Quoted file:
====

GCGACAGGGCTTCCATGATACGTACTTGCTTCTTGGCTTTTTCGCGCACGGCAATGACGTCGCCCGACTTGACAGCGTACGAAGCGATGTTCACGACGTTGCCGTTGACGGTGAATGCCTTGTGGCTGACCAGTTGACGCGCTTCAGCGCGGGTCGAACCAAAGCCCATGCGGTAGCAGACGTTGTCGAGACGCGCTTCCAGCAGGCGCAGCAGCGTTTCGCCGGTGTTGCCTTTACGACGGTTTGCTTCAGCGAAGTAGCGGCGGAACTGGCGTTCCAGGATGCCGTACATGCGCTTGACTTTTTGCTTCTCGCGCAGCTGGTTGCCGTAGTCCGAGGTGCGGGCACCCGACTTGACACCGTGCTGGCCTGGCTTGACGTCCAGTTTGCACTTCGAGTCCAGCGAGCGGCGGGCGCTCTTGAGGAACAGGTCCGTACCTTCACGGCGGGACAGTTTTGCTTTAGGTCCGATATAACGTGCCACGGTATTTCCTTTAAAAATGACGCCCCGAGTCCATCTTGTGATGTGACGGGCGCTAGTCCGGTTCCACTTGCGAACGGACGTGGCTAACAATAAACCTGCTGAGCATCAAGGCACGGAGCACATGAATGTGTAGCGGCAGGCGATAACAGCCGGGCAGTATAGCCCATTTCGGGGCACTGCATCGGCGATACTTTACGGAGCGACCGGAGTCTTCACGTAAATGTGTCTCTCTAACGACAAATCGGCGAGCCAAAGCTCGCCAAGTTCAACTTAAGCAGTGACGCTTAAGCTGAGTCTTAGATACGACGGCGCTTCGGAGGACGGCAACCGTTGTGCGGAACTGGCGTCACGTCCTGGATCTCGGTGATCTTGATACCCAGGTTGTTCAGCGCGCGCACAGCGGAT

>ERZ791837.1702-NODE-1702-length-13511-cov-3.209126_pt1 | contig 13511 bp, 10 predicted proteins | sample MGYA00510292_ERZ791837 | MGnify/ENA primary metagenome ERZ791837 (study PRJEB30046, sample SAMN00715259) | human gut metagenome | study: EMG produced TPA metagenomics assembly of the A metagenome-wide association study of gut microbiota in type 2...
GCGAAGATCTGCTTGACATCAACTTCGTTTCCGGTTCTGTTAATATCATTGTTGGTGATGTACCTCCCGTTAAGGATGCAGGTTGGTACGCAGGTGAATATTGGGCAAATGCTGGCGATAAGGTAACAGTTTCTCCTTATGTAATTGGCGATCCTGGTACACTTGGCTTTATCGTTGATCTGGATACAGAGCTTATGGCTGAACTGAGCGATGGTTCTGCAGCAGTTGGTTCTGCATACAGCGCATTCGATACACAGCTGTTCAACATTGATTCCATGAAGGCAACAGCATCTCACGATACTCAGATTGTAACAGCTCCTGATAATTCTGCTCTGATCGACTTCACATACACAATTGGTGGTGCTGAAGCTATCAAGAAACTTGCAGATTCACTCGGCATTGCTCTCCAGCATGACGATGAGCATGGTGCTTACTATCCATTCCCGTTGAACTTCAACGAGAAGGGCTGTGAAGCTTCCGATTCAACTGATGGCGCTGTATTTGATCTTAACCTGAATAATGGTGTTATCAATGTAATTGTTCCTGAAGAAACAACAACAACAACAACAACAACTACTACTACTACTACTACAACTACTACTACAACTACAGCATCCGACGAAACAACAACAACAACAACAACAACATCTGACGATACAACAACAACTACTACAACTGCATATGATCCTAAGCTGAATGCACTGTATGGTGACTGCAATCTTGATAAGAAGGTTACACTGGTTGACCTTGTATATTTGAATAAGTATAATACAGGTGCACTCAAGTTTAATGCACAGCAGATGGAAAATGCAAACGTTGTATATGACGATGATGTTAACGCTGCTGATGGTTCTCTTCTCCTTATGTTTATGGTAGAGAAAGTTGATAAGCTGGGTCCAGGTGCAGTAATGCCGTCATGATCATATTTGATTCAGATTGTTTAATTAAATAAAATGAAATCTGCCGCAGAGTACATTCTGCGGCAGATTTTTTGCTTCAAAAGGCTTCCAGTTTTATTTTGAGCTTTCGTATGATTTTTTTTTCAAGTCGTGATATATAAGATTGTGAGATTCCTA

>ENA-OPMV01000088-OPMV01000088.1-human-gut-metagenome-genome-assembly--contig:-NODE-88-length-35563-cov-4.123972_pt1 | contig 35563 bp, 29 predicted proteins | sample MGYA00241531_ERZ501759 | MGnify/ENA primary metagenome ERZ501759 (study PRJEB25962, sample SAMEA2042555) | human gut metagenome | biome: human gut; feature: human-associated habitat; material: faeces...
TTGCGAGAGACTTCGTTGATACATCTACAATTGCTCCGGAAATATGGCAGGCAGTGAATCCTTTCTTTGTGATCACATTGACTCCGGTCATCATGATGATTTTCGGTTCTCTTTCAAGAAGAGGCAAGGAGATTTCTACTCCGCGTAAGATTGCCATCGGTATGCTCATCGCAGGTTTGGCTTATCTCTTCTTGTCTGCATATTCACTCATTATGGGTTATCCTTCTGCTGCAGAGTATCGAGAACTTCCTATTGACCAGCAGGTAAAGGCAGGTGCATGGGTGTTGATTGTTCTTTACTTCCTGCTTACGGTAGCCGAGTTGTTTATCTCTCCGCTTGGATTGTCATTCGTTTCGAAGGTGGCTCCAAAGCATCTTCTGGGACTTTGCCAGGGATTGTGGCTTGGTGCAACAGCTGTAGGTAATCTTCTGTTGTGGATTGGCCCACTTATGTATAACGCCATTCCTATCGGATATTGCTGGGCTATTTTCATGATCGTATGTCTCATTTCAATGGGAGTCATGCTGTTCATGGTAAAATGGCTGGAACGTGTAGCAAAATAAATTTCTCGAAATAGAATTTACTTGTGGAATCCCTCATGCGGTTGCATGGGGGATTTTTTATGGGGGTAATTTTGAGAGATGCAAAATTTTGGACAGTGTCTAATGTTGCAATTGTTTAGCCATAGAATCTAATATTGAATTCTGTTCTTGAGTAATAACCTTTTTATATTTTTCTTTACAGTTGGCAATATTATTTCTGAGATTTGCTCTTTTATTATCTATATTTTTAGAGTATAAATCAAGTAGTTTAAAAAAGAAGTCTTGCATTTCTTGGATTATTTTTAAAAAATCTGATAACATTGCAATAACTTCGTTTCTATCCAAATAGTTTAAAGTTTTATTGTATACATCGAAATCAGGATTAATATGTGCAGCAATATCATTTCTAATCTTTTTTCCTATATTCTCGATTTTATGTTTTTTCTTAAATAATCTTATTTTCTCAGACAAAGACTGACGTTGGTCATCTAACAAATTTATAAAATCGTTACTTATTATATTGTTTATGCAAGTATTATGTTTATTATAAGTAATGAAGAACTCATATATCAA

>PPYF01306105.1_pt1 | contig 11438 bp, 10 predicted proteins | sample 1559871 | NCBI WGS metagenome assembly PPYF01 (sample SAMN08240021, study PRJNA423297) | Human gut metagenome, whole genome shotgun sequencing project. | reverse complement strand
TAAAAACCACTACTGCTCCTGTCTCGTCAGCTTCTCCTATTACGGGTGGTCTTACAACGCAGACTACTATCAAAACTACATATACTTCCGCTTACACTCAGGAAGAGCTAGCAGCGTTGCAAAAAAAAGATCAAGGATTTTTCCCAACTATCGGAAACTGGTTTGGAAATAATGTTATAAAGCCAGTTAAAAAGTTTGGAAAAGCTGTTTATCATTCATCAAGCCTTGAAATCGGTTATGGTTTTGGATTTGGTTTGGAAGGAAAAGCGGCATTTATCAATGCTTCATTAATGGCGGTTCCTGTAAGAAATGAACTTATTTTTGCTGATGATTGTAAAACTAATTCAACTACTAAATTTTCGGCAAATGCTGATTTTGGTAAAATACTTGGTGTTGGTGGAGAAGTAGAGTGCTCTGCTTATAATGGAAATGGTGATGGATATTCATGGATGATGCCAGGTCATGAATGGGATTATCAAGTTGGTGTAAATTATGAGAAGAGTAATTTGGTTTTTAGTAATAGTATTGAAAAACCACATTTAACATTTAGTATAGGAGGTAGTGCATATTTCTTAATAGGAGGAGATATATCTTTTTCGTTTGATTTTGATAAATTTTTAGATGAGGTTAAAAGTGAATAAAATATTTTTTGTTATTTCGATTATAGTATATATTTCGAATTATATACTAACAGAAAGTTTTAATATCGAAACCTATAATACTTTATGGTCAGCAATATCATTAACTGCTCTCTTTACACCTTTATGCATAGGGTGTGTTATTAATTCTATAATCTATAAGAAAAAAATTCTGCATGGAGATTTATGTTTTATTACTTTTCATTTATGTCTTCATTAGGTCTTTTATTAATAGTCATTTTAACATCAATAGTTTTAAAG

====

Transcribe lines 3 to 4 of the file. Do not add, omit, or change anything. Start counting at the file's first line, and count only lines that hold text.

GCGAAGATCTGCTTGACATCAACTTCGTTTCCGGTTCTGTTAATATCATTGTTGGTGATGTACCTCCCGTTAAGGATGCAGGTTGGTACGCAGGTGAATATTGGGCAAATGCTGGCGATAAGGTAACAGTTTCTCCTTATGTAATTGGCGATCCTGGTACACTTGGCTTTATCGTTGATCTGGATACAGAGCTTATGGCTGAACTGAGCGATGGTTCTGCAGCAGTTGGTTCTGCATACAGCGCATTCGATACACAGCTGTTCAACATTGATTCCATGAAGGCAACAGCATCTCACGATACTCAGATTGTAACAGCTCCTGATAATTCTGCTCTGATCGACTTCACATACACAATTGGTGGTGCTGAAGCTATCAAGAAACTTGCAGATTCACTCGGCATTGCTCTCCAGCATGACGATGAGCATGGTGCTTACTATCCATTCCCGTTGAACTTCAACGAGAAGGGCTGTGAAGCTTCCGATTCAACTGATGGCGCTGTATTTGATCTTAACCTGAATAATGGTGTTATCAATGTAATTGTTCCTGAAGAAACAACAACAACAACAACAACAACTACTACTACTACTACTACAACTACTACTACAACTACAGCATCCGACGAAACAACAACAACAACAACAACAACATCTGACGATACAACAACAACTACTACAACTGCATATGATCCTAAGCTGAATGCACTGTATGGTGACTGCAATCTTGATAAGAAGGTTACACTGGTTGACCTTGTATATTTGAATAAGTATAATACAGGTGCACTCAAGTTTAATGCACAGCAGATGGAAAATGCAAACGTTGTATATGACGATGATGTTAACGCTGCTGATGGTTCTCTTCTCCTTATGTTTATGGTAGAGAAAGTTGATAAGCTGGGTCCAGGTGCAGTAATGCCGTCATGATCATATTTGATTCAGATTGTTTAATTAAATAAAATGAAATCTGCCGCAGAGTACATTCTGCGGCAGATTTTTTGCTTCAAAAGGCTTCCAGTTTTATTTTGAGCTTTCGTATGATTTTTTTTTCAAGTCGTGATATATAAGATTGTGAGATTCCTA

>ENA-OPMV01000088-OPMV01000088.1-human-gut-metagenome-genome-assembly--contig:-NODE-88-length-35563-cov-4.123972_pt1 | contig 35563 bp, 29 predicted proteins | sample MGYA00241531_ERZ501759 | MGnify/ENA primary metagenome ERZ501759 (study PRJEB25962, sample SAMEA2042555) | human gut metagenome | biome: human gut; feature: human-associated habitat; material: faeces...